Film Camera interest


TPF Noob!
Jun 1, 2007
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So I asked my GF if she would like to start taking photos with me so that I would have some one to take pics with. Much to my surprise it was a yes! It turns out that she wants to shoot film so that she can just send the film away to have the prints made and sent back to her (she doesn't want to do the editing). Now which camera? I have owned the EOS rebel K2 and hated it, I was comparing it to my XTi though :p

I was thinking the Elan 7NE.

BH has a kit with it and a 28-105 f/4-5.6 USM lens for $490, good deal? Good Lens?

Another problem is the film...the only experience I have with film is Kodak Tmax100, I have heard that there are many more much cheaper, faster and with smaller grain then this. Any suggestions?
I don't know a whole hell of a lot about the mid-grade Canon 35's so I'll leave that to someone else.

As for the film. No, there isn't anything faster and with smaller grain. There's the same speed with bigger grain, faster with bigger grain, slower with smaller grain, and (arguably) the same speed with smaller grain.
good to know thanks :)
grab some velvia 100 or velvia 50! Those films are godly. I can't wait to pick up a film body to shoot a bazillion rolls of that stuff.
I have no experience of the Elan 7E either, so can't help you there. If your girlfriend wants a really easy life with B&W film, try one of the dye-image B&W films, also known as chromogenic films. Ilford XP-2 or Kodak BW400CN.

XP-2 tends to be better for printing onto real silver-image B&W paper, BW400CN is designed to be printed onto colour paper as a B&W image, or onto chromogenic B&W paper (I think that there is still some around). These films scan very easily, and they can give the appearance of being smooth and grain-free thanks to the dye image. They are rated at ISO 400, but you can expose them at EI 100 or EI 200 without changing the processing times. The more exposure you give them the less grainy they are: they behave like colour films rather than B&W films in this respect.

They are developed in the standard colour film process, so they can be done at any one-hour lab, but the quality of the prints varies, as does the colour.

For colour I prefer negative film over reversal (aka slide) film. It is much more forgiving of incorrect exposure, can cope with a much greater brightness range and is easier to get processed. The outstanding colour negative films nowadays are the current Portra films from Kodak. Even Portra 800 has relatively low graininess.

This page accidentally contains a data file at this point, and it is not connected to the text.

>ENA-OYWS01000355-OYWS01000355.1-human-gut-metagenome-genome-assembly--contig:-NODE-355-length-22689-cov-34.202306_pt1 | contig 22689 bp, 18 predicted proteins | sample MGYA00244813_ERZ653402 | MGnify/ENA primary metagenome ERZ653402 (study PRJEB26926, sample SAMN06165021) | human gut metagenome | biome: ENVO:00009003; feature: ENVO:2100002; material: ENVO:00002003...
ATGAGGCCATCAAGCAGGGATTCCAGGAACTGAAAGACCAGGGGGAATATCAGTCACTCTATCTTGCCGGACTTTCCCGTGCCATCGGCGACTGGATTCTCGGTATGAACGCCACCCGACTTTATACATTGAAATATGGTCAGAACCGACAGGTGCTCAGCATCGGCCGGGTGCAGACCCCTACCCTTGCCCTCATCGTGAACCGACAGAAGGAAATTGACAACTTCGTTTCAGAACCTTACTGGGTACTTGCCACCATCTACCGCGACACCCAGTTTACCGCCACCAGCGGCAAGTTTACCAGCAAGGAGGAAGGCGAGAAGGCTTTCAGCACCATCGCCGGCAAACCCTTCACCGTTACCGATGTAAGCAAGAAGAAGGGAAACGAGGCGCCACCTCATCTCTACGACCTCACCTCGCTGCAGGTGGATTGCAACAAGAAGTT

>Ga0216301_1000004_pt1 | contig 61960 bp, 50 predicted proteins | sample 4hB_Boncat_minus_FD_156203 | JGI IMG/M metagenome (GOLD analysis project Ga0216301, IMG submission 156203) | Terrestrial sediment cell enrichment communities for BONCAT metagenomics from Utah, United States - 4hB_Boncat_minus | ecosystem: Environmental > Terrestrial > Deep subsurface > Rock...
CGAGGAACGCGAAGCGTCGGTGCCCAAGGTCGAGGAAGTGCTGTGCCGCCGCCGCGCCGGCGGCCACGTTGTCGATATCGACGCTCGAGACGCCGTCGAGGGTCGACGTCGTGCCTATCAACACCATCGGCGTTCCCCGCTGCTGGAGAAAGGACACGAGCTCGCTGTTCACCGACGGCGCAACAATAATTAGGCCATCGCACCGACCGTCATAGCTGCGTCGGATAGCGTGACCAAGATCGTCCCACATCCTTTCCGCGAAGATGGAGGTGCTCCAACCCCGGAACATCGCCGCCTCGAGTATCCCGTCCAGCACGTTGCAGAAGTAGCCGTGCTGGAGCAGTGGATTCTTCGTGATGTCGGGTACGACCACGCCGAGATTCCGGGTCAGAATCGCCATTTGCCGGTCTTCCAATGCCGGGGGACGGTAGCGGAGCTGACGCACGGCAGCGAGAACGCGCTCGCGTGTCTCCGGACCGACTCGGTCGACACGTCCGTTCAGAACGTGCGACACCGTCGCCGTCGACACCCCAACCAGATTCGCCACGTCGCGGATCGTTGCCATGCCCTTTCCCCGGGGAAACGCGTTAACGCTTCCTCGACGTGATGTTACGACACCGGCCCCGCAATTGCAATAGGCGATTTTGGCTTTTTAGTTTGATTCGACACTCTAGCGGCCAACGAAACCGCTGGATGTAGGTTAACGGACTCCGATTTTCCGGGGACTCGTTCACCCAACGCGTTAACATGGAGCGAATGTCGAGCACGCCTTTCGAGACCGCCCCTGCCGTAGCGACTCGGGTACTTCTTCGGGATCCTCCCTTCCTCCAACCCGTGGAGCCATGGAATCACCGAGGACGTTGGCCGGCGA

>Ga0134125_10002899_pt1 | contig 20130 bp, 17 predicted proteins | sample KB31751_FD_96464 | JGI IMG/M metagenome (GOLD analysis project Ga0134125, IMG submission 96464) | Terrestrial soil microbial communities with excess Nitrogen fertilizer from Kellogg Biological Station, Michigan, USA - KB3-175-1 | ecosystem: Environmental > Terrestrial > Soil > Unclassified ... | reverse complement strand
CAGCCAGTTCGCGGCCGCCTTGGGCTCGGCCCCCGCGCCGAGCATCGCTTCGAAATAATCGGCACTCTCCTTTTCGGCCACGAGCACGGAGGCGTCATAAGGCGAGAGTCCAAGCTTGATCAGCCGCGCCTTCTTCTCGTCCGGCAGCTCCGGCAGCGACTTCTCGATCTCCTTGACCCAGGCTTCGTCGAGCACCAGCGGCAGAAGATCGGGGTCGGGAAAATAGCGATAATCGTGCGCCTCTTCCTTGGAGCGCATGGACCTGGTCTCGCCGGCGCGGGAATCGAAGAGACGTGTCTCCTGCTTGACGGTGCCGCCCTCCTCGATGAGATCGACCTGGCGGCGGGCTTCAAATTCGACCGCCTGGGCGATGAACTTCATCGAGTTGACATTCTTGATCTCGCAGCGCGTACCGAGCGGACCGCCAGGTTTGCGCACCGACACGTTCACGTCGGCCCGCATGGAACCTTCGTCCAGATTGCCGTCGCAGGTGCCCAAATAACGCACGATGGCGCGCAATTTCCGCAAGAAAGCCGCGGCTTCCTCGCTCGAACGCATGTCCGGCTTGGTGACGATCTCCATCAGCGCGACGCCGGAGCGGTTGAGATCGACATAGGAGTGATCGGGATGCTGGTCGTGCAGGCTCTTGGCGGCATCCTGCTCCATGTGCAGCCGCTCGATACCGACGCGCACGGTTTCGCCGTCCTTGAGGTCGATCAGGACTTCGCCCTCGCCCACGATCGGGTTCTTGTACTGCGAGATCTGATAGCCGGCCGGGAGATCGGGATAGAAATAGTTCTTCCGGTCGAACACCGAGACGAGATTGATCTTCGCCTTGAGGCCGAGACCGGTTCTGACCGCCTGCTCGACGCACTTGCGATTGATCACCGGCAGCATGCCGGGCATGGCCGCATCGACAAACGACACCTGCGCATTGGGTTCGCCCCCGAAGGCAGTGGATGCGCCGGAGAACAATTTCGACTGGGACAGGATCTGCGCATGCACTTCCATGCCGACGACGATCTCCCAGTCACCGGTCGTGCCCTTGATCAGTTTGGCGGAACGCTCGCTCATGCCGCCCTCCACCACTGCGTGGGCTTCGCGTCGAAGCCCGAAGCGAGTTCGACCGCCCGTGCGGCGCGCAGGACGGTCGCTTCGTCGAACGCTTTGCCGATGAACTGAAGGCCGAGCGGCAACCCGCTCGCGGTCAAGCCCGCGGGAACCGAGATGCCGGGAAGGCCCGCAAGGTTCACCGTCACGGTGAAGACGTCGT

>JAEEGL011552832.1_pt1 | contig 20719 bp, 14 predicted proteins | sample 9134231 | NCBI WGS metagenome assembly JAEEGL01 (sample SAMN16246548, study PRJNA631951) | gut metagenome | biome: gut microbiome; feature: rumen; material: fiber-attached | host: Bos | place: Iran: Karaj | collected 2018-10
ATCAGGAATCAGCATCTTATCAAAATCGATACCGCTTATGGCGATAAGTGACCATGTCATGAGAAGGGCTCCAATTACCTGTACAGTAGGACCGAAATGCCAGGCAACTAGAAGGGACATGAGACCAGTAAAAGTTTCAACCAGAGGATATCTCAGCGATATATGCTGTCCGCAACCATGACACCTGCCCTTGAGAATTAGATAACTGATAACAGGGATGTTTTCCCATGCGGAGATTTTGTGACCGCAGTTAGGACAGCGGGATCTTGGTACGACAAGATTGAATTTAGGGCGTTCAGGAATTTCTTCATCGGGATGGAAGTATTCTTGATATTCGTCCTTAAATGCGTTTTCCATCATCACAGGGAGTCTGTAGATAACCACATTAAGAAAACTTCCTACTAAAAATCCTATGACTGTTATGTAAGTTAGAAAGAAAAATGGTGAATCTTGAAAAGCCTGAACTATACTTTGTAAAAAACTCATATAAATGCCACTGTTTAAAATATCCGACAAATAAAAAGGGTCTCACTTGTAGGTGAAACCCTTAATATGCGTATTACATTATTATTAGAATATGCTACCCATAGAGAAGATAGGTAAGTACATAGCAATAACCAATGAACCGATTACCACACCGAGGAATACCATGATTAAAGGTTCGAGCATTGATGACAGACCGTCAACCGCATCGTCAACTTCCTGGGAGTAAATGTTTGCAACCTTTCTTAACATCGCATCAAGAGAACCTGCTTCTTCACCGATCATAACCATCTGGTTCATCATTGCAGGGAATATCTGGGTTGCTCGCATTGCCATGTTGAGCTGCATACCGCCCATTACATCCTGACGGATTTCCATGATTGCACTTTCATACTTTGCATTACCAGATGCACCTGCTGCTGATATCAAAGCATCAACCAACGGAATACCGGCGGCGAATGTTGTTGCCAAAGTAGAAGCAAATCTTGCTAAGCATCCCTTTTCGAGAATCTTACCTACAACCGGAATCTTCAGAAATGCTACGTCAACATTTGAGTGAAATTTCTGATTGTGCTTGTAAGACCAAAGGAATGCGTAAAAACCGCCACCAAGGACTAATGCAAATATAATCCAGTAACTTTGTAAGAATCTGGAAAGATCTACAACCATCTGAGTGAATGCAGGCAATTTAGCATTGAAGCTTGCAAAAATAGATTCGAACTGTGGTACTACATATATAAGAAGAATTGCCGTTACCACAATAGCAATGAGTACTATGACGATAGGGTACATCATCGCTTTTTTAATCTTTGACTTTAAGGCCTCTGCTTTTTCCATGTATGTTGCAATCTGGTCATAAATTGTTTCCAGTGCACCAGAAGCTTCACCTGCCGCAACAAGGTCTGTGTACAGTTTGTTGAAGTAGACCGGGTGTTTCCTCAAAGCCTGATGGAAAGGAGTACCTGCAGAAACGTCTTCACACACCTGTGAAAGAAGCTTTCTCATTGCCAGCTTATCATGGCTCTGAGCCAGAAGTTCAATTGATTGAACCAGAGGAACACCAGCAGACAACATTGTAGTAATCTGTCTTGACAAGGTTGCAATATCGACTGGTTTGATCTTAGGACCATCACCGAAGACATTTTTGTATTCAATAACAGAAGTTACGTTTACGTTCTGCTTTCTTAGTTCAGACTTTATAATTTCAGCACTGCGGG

wow, sorry I should have said this, especially after only giving a B&W film name. She will most likely only want to shoot color...
Kodak Portra gets a big, big thumbs up for color neg.

so no one has experience with the camera?
I think that with the price of used film cameras in the basement, you could get a heck of a deal on a top shelf pro film camera for the money you are talking about. A friend just sold a mint Nikon F5 and only got $320 for it on ebay. There is a lot of great gear out there going for pennies.
Tomorrow I'm buying a Pentax LX in pristine condition for $150.

Edit: sorry. After reading the above post I just had to throw that in.
You can get a 28-105 on KEH for 180, then a EOS-1N for 300.

Thats if you wanted that particular lens.
I also show my support for the Pentax line of SLR. I've got a K1000 and it's an amazing camera. You're going to have to understand how it works to use it well, but once you do, it's your best friend. I've also got a Nikon FE2 that's pretty bad-ass.

I figure that if you go with a well-known film SLR from the '70s or '80s (Pentax, Nikon, Minolta, Canon, etc) with a metal body, you'll do just fine.
Tomorrow I'm buying a Pentax LX in pristine condition for $150.

Edit: sorry. After reading the above post I just had to throw that in.

Sorry this is off-topic again, but $150 for a mint LX is a real steal... They go for £200-300 ($400-600) here in the UK.

I agree that the rebel line of bodies leaves much to be desired, but I'm not sure that your sig.other will gain that much from going all the way up to a 7Ne.